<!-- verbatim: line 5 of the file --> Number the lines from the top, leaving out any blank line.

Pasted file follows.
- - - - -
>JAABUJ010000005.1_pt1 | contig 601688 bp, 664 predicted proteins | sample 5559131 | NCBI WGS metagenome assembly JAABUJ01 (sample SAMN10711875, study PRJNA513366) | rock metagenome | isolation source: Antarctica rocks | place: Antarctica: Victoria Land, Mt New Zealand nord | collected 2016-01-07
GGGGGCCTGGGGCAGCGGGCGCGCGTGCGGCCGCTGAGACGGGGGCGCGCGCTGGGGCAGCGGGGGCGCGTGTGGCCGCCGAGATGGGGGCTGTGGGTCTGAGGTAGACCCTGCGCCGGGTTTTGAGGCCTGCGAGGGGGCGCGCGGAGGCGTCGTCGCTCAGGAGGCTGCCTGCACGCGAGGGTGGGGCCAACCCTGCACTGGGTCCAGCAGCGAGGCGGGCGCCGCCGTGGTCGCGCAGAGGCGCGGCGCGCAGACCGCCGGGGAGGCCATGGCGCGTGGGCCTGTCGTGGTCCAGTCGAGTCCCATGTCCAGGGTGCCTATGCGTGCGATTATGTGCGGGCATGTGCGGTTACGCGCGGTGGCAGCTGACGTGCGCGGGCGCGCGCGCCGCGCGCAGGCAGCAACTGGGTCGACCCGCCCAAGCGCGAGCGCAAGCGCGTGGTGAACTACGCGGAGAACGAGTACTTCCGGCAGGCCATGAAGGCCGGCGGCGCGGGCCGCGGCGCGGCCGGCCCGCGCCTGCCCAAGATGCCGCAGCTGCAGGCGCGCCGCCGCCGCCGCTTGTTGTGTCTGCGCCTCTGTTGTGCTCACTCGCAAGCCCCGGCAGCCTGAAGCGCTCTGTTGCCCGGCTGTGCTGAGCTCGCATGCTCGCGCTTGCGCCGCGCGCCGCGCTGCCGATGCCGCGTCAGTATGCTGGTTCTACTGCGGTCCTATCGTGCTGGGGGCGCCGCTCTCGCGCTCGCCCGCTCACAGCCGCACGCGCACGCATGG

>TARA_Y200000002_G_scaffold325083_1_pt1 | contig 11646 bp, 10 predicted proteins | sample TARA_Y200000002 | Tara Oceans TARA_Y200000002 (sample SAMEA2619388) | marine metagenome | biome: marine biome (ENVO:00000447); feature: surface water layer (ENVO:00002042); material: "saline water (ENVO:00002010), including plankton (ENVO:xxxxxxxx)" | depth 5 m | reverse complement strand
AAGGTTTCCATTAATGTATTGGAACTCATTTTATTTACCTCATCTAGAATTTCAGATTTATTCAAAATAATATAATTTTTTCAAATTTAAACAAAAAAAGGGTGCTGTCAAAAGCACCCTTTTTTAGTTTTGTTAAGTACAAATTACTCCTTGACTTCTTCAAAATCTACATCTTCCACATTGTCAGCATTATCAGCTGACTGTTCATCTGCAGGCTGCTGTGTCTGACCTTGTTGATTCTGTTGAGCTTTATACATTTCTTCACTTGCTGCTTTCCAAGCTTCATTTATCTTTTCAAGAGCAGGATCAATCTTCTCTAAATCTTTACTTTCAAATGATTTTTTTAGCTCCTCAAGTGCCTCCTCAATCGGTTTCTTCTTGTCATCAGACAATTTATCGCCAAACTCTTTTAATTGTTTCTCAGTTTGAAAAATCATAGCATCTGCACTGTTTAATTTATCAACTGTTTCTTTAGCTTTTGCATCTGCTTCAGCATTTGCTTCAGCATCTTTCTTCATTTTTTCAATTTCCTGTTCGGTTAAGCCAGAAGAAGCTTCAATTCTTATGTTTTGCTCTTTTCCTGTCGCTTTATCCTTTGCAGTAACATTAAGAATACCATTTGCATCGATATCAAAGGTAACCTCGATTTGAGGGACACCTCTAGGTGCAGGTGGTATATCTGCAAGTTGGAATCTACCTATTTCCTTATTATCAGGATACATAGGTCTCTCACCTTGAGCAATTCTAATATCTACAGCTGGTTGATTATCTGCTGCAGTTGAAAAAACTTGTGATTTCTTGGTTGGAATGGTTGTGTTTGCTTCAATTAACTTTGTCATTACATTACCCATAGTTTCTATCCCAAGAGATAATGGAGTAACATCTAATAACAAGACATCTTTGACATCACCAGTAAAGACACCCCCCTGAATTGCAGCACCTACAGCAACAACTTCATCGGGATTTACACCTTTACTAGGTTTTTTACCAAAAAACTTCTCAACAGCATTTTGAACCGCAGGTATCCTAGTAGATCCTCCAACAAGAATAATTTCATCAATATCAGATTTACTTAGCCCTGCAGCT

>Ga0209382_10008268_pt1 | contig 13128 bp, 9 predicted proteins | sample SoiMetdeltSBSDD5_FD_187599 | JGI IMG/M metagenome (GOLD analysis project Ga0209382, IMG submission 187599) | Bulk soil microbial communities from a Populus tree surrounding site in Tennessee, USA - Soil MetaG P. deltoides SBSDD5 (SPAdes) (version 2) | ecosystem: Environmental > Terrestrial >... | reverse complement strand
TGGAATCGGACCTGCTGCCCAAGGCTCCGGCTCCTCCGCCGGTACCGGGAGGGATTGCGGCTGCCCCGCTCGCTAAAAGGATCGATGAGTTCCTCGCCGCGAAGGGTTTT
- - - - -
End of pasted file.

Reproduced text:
>Ga0209382_10008268_pt1 | contig 13128 bp, 9 predicted proteins | sample SoiMetdeltSBSDD5_FD_187599 | JGI IMG/M metagenome (GOLD analysis project Ga0209382, IMG submission 187599) | Bulk soil microbial communities from a Populus tree surrounding site in Tennessee, USA - Soil MetaG P. deltoides SBSDD5 (SPAdes) (version 2) | ecosystem: Environmental > Terrestrial >... | reverse complement strand